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Re: orion news article; Pliny again

Some statements about Pliny, Essenes, and Ein Gedi on orion lately are
premature and some are incorrect. Though, in my opinion, Yizhar Hirschfeld
has not yet made a strong case for his interpretation of his
newly-excavated site (nor for his reading of Qumran), it is only fair to
recall that one newspaper report is not sufficient for full evaluation. We
read that Essenes lived in various places, and if it turns out that 25 or
so lived at his site, very well.
	But it is instructive to read some posts which apply a lighter
requirement of evidence for Essenes at Ein Gedi than at Qumran/Ein Feshkah.
Several recent comments about Pliny are misleading; others are false.
Presumably, some Essenes survived the period of the first revolt; it is
possible some went to Ein Gedi afterward, post-70 (though east of the
Jordan may be a more probable direction to look). But this small settlement
does not accord with Pliny's description, for several reasons. Pliny (and
Dio and Solinus) describe a larger and longer-lasting settlement. Pliny's
description concerns conditions a century earlier. (Some recent assertions
on orion concerning history of scholarship on Pliny are innacurate.) If
Pliny were a visitor in 75, it makes no sense that he would note that Ein
Gedi was destroyed--except for this settlement?--while, at the same time,
neglect to mention that Masada had fallen, even though that notable seige
by the Roman army ended just before, in 73 or 74! The same applies to the
claim that he "updated" the text.
	Pliny was not in Judaea in A.D. 75, as Yizhar is described as
averring. This has been demonstrated in detail by several scholars. For
example, Sir Ronald Syme carefully explains not only why Pliny was not in
Judaea or Egypt, then or ever, but where his other government and Army
posts took him, in "Pliny the Procurator,"  Harvard Studies in Classical
Philology 73 (1969) 201-236.  Or: Michel Malaise, "Pline l'ancien a-t-il
sejourne en Egypte?" Latomus 27 (1968) 852-63. Or: J. Reynolds, "The Elder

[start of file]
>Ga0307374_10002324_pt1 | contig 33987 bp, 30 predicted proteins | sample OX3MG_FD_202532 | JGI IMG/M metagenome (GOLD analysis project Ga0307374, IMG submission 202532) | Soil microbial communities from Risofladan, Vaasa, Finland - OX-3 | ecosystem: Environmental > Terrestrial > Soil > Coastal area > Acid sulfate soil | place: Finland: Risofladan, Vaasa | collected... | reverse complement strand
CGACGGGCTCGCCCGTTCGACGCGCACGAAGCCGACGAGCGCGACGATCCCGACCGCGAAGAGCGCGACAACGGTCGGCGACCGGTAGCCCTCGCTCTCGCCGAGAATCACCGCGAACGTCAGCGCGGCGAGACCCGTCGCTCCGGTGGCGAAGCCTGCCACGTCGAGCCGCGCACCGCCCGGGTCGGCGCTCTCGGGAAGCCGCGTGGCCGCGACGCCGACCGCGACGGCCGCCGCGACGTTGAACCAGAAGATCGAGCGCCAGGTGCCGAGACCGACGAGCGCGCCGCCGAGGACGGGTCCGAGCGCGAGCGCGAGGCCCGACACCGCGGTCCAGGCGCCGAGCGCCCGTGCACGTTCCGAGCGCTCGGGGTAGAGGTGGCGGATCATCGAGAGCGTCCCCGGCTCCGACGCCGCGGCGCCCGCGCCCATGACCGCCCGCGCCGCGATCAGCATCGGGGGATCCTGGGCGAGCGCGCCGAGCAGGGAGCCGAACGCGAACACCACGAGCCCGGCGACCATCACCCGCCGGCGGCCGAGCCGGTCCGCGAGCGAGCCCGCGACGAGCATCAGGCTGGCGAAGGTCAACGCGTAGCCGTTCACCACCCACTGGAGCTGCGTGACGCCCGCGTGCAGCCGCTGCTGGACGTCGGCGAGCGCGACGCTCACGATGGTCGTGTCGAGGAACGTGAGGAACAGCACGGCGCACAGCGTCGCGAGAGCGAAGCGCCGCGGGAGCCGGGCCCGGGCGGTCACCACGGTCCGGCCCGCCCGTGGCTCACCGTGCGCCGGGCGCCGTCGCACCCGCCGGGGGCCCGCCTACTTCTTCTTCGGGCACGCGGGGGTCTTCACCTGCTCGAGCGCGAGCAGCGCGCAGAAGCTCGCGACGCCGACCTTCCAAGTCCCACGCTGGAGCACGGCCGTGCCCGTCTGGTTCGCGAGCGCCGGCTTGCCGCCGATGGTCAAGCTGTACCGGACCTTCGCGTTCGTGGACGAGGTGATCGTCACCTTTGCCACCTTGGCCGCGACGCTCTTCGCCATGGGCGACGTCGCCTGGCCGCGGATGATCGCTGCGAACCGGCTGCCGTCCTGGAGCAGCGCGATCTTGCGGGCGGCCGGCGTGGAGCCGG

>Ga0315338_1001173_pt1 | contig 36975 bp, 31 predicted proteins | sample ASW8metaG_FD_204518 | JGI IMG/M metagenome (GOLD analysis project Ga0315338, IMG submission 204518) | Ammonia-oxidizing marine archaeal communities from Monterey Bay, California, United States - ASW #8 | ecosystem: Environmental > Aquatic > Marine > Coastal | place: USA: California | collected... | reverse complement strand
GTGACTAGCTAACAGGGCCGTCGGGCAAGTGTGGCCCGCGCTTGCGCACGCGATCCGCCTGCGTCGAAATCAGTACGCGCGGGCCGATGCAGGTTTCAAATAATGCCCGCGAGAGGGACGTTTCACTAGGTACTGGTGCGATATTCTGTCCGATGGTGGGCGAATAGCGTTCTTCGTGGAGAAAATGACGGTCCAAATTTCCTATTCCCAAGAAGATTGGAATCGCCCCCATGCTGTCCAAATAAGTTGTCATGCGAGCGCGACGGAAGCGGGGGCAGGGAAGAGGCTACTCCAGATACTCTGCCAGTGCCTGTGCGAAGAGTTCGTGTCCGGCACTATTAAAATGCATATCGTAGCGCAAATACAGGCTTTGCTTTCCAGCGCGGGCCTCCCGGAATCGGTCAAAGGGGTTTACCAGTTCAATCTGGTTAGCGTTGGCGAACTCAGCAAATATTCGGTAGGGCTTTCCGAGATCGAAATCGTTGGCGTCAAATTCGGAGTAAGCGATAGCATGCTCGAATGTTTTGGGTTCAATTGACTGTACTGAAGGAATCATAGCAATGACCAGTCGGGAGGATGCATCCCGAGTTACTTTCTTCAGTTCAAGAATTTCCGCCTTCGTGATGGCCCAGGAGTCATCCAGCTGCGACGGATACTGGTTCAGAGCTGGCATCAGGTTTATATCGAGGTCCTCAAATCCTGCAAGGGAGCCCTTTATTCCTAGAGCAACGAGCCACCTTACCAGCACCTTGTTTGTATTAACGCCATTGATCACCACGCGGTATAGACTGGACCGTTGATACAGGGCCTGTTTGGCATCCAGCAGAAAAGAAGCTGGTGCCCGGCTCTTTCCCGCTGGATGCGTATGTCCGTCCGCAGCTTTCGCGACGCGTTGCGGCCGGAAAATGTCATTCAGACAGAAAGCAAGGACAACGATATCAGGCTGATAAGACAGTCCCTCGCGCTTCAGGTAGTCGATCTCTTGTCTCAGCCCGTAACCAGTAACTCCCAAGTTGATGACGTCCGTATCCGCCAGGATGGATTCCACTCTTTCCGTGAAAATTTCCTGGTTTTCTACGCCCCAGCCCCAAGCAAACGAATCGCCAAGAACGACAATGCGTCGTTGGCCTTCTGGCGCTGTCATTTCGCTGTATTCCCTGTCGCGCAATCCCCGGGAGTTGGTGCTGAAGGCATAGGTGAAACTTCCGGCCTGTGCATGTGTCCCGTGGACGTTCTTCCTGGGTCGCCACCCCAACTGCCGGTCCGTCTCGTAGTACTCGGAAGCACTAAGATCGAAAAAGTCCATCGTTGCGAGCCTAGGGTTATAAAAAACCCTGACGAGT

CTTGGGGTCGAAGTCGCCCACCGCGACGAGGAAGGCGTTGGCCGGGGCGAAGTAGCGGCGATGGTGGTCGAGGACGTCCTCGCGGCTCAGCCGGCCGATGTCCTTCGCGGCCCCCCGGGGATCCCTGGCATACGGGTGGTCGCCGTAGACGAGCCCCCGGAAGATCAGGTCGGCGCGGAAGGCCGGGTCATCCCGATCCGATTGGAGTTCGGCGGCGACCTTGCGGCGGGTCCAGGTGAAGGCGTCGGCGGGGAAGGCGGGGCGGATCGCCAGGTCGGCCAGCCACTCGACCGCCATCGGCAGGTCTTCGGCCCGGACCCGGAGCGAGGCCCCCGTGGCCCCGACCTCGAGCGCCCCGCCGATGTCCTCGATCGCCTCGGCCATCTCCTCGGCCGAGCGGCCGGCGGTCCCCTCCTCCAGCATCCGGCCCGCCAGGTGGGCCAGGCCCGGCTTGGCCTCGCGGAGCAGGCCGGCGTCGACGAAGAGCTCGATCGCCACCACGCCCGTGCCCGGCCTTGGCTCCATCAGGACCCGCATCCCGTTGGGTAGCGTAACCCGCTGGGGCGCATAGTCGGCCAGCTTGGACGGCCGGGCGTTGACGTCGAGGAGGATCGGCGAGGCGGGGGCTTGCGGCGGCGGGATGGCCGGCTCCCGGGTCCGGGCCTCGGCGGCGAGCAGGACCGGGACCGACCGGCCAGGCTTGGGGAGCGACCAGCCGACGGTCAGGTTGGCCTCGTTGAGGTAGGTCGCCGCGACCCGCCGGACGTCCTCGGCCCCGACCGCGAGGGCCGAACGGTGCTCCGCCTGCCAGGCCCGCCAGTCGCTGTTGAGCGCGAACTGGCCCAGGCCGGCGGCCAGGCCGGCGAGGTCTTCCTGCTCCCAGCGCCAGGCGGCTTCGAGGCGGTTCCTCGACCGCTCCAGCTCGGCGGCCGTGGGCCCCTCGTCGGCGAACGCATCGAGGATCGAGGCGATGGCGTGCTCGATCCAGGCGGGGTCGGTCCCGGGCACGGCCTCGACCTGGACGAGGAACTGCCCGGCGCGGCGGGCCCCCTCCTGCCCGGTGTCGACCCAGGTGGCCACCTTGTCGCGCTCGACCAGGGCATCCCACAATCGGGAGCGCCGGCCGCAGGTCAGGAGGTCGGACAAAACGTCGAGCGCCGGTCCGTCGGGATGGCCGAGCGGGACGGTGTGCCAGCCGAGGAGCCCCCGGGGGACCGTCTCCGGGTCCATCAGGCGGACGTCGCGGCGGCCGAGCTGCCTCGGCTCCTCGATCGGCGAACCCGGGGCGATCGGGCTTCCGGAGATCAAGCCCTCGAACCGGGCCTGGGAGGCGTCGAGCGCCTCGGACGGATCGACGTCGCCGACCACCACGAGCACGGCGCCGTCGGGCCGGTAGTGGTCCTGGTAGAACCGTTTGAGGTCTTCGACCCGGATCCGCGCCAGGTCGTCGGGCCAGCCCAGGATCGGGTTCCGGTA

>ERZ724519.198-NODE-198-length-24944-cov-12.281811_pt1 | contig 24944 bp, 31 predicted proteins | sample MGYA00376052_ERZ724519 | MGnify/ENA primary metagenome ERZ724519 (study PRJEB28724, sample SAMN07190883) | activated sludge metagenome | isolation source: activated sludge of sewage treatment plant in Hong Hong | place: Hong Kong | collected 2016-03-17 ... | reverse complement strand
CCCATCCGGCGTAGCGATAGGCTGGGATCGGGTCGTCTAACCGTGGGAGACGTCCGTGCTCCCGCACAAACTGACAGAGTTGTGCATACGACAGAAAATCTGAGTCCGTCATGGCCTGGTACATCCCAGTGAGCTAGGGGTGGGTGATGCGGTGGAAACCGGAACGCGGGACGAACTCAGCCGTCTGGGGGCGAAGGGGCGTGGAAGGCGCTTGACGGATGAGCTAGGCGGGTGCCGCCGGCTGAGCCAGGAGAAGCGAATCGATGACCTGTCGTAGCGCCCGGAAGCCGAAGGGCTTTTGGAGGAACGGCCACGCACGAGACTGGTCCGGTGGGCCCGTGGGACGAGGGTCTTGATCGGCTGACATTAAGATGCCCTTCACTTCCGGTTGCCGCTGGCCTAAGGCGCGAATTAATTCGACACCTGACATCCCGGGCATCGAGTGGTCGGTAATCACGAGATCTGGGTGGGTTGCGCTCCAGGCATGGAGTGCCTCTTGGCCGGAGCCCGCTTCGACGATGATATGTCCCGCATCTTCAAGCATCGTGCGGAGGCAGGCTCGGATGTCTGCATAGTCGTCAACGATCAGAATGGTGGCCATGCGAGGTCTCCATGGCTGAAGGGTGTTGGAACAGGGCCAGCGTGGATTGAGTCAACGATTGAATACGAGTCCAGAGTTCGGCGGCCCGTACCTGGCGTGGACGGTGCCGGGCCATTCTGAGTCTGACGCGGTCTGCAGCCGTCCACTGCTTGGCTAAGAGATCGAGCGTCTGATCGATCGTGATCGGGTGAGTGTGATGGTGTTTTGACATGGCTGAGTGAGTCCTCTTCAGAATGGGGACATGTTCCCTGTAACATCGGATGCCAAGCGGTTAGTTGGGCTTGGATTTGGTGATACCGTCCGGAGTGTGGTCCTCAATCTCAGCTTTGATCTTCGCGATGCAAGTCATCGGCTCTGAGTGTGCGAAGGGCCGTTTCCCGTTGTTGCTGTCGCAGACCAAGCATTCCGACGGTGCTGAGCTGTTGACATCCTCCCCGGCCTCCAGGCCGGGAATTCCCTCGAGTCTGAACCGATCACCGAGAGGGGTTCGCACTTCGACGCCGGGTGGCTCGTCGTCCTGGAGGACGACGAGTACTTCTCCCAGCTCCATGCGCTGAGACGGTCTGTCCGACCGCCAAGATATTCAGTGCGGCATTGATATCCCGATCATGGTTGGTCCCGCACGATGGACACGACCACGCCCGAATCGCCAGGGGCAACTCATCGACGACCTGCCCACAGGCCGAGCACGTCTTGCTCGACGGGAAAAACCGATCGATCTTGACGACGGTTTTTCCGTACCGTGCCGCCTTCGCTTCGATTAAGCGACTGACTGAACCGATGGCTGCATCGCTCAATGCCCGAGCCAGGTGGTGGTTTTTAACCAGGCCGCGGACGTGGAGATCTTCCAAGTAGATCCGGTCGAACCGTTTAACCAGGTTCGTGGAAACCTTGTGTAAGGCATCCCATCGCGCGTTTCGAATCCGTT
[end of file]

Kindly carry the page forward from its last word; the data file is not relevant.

Pliny and his Times" in Science in the Early Roman Empire: Pliny the Elder,
his Sources and Influence (1986). Other relevant bibliography on Pliny has
appeared earlier on orion. Th. Mommsen in Hermes 19 (1884) 644-48 made an
influential mistake; he misinterpreted a Greek inscription from
Phoenicia/Syria in relation to the preface of Pliny. Classics scholars know
this, but the mistake still echos in some Qumran and archeological studies.
	"Infra" in Pliny (and in relation to Marcus Agrippa) has been
discussed on orion before, and by Ch. Burchard and others, including its
senses and contexts. There are 17 appearances of "infra" in books 3 to 6 of
Natural History--the geographic section. A list of these is available in
Revue Biblique 69 (1962) 369-80, esp 371-2. The review of scholarship on
this by Klaus Sallmann, leading scholar on the geography (and biography) of
Pliny, has been documented on orion. In this context, Pliny's source, with
high probability, refered to Jericho, the Essene settlement, Ein Gedi, and
Masada in one directional sequence. The Essene settlement in his text is
Qumran/Ein Feshkha, as confirmed by the communal archaeology and the
beliefs, practices, and social structures in the associated sectarian
texts. The Qumran ostracon deed of conveyance in the second year of
initiation further confirms the presence of Essenes at Qumran, linking with
Serek ha-yahad and Josephus War 2.  As I read it, it refers to that second
year of initiation--not to a second year of the liberation of Jerusalem, a
zealot calendar designation not safe to assume Essenes accepted. The
archaeology dates the ostracon to period II, not specifically to 68. And it
isn't yet known exactly when the Qumran Essenes fled.
	The destruction of Ein Gedi (not ineluctably linked to that of
Jerusalem) was the c.40 BCE destruction there, not the c.70 CE
destruction--even though Yizhar has written this, as did Benjamin Mazar
before him (Atiqot 5 [1966] 6, and in NewEnc.Arch.Excav.H.L. [1993] 2:399).
The confluence of this chronology with the differing toparchy lists in
Pliny and Josephus, and the revised and refined chronology of the
archaeology at Qumran, has been described previously.
	There have been different layers of misunderstanding of Pliny's
text: supposing he visited Judaea; asserting he carefully "updated" his
text to post-revolt conditions; misreading the geography; and misreading
the chronology.
	Of course there are unknowns concerning Pliny and Essenes, but to
assert that Ein Gedi was inhabited by Essenes, and that Qumran/Ein Feshkha
was not, is contrary to the available evidence, only some of which is
retyped above.
Stephen Goranson
Duke University